This project is a collaboration between the Brown Hyena Research Project and the Namibia Wild Horses Project. Both projects have long-term experience in research in the southern Namib desert and the wild horse population has been permanently monitored for over 20 years. The objectives are to gain detailed data about spotted hyena abundance, movement and diet, and to evaluate the true impact on the wild horse population in the Garub area.
The most recent drought that started in 2013 contributes greatly to the mortality of wild horses at Garub up to date. No foals have survived since then and the number of mares has dropped to 50. Their weak condition makes them easy prey to spotted hyenas.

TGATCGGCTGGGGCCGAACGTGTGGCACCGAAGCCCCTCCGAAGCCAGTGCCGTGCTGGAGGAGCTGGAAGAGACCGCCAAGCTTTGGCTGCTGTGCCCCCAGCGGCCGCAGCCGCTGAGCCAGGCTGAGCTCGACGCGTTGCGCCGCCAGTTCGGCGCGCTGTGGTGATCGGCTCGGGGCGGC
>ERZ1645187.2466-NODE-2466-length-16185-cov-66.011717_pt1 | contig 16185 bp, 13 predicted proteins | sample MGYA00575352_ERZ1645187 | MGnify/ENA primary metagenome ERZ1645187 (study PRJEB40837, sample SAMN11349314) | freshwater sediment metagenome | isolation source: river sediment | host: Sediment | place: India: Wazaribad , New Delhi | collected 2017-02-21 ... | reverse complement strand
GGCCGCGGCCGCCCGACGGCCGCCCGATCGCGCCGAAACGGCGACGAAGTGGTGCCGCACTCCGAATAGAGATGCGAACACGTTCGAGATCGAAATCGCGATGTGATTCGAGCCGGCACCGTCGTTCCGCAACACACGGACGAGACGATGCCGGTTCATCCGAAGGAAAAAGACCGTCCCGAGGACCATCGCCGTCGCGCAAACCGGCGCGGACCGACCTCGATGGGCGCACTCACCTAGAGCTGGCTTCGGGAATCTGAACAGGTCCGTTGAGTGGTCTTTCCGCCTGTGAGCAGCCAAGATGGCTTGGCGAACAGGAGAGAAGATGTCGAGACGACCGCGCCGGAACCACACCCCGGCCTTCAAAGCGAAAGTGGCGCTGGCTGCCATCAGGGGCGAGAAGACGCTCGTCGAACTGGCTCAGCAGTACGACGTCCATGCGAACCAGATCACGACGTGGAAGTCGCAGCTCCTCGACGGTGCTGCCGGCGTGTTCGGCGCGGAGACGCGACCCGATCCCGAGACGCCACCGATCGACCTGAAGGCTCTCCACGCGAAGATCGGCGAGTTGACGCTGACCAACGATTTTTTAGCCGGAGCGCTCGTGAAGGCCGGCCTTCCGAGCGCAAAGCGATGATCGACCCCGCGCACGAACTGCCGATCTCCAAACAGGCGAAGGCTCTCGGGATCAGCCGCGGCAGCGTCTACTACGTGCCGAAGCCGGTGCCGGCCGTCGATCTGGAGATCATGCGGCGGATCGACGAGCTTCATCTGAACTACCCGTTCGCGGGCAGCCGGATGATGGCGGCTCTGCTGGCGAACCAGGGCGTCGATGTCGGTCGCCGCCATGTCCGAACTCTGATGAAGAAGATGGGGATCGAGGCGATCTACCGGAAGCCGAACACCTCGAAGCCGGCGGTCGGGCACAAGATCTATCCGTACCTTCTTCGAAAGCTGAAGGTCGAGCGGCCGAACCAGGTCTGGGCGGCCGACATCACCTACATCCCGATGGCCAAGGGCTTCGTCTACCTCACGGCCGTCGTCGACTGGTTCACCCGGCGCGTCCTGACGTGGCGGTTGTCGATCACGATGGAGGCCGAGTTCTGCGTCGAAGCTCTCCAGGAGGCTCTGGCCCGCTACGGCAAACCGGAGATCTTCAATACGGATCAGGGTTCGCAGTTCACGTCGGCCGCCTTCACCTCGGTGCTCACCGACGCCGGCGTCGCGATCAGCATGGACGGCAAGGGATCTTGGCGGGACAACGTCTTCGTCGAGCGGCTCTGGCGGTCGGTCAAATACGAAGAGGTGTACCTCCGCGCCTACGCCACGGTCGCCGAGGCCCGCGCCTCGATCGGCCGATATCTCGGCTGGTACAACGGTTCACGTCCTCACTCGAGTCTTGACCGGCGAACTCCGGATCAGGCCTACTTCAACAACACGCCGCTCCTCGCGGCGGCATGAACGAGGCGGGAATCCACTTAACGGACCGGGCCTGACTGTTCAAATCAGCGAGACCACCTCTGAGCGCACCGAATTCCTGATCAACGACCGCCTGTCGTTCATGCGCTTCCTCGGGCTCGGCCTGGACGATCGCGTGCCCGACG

Survival of the horses is only possible due to the permanent provision of fresh water at a trough at Garub. During extreme droughts additional water, mineral supplements and food is provided, too, enabling the horses to survive in the area. However, this also means that spotted hyenas have all year round access to fresh water, which they depend on, so that they can stay in the Garub area instead of migrating to more favourable areas within their home range.